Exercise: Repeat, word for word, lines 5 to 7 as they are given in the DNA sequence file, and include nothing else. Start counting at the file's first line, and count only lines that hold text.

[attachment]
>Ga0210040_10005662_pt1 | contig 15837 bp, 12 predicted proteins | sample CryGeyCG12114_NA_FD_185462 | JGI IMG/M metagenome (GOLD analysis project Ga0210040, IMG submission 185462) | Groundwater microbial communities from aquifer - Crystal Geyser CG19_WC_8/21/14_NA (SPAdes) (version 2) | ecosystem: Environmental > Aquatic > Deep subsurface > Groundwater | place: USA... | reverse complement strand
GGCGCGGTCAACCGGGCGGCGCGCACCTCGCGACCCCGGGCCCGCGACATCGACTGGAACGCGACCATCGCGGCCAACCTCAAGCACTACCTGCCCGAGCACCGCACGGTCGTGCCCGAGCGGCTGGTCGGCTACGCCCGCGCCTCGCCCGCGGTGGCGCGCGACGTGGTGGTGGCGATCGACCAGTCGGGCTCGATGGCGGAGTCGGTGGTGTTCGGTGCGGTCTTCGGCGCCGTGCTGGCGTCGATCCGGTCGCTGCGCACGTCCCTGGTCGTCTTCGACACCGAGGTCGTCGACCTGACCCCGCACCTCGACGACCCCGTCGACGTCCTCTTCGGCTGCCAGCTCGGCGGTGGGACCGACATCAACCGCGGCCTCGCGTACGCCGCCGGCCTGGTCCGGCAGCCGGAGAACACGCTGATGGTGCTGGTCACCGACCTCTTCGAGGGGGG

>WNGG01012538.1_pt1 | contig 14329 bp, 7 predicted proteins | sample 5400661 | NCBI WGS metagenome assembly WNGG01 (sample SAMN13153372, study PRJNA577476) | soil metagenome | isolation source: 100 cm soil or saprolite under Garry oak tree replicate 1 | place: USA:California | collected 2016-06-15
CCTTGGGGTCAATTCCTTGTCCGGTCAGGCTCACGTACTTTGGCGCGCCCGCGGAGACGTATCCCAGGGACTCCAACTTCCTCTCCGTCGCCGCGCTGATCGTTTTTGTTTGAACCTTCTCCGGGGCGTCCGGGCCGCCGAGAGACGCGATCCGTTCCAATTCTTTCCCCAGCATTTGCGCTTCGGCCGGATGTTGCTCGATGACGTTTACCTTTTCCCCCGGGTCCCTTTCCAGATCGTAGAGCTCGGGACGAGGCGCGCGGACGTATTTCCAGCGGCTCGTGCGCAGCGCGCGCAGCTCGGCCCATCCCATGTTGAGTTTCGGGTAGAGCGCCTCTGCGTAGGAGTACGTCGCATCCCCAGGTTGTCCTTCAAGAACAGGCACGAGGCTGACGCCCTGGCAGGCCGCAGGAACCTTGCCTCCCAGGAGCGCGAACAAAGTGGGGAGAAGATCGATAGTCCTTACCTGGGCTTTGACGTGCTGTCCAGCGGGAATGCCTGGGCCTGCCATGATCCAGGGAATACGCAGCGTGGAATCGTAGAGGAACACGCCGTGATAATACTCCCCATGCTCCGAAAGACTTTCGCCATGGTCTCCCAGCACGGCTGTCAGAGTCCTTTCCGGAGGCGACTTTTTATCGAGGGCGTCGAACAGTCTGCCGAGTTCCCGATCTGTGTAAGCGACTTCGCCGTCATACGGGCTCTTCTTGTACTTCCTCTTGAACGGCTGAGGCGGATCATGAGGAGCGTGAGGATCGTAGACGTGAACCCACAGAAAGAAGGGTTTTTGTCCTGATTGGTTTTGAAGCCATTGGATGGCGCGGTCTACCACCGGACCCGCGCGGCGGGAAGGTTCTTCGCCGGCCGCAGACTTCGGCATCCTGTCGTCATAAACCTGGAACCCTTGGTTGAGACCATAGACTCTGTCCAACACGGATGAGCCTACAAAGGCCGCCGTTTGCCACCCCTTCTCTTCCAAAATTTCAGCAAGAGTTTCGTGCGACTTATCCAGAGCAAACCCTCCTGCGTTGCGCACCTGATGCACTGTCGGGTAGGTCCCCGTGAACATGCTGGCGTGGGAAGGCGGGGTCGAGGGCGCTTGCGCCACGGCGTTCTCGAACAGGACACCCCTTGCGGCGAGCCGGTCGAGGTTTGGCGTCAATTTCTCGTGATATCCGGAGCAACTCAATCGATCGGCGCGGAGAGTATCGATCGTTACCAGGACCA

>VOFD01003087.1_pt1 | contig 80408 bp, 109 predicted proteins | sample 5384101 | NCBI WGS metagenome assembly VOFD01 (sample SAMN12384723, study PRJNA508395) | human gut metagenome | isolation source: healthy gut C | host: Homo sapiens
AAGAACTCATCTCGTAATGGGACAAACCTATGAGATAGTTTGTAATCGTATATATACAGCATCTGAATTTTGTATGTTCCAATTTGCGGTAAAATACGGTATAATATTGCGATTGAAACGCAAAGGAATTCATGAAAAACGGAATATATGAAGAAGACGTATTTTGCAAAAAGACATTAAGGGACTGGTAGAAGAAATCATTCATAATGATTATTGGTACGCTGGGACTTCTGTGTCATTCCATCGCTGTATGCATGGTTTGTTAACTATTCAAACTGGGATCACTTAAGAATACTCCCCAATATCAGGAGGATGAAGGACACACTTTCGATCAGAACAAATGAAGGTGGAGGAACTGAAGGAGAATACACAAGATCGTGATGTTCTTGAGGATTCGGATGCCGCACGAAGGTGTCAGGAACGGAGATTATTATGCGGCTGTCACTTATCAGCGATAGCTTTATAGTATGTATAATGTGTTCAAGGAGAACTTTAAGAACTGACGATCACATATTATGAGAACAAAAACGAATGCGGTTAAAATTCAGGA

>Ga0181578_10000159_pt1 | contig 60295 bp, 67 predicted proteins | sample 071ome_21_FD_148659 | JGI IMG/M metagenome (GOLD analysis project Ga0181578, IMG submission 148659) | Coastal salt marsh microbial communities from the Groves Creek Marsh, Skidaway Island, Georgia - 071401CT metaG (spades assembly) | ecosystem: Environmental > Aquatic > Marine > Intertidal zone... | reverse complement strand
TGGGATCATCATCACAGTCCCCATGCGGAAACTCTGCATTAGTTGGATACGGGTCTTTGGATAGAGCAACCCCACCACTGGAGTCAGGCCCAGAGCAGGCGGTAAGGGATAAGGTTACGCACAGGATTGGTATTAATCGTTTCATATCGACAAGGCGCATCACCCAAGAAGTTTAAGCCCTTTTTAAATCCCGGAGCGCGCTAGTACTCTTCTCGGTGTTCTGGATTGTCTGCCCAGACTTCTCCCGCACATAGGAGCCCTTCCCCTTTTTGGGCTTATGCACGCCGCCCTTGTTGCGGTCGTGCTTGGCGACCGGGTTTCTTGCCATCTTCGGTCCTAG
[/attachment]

>VOFD01003087.1_pt1 | contig 80408 bp, 109 predicted proteins | sample 5384101 | NCBI WGS metagenome assembly VOFD01 (sample SAMN12384723, study PRJNA508395) | human gut metagenome | isolation source: healthy gut C | host: Homo sapiens
AAGAACTCATCTCGTAATGGGACAAACCTATGAGATAGTTTGTAATCGTATATATACAGCATCTGAATTTTGTATGTTCCAATTTGCGGTAAAATACGGTATAATATTGCGATTGAAACGCAAAGGAATTCATGAAAAACGGAATATATGAAGAAGACGTATTTTGCAAAAAGACATTAAGGGACTGGTAGAAGAAATCATTCATAATGATTATTGGTACGCTGGGACTTCTGTGTCATTCCATCGCTGTATGCATGGTTTGTTAACTATTCAAACTGGGATCACTTAAGAATACTCCCCAATATCAGGAGGATGAAGGACACACTTTCGATCAGAACAAATGAAGGTGGAGGAACTGAAGGAGAATACACAAGATCGTGATGTTCTTGAGGATTCGGATGCCGCACGAAGGTGTCAGGAACGGAGATTATTATGCGGCTGTCACTTATCAGCGATAGCTTTATAGTATGTATAATGTGTTCAAGGAGAACTTTAAGAACTGACGATCACATATTATGAGAACAAAAACGAATGCGGTTAAAATTCAGGA

>Ga0181578_10000159_pt1 | contig 60295 bp, 67 predicted proteins | sample 071ome_21_FD_148659 | JGI IMG/M metagenome (GOLD analysis project Ga0181578, IMG submission 148659) | Coastal salt marsh microbial communities from the Groves Creek Marsh, Skidaway Island, Georgia - 071401CT metaG (spades assembly) | ecosystem: Environmental > Aquatic > Marine > Intertidal zone... | reverse complement strand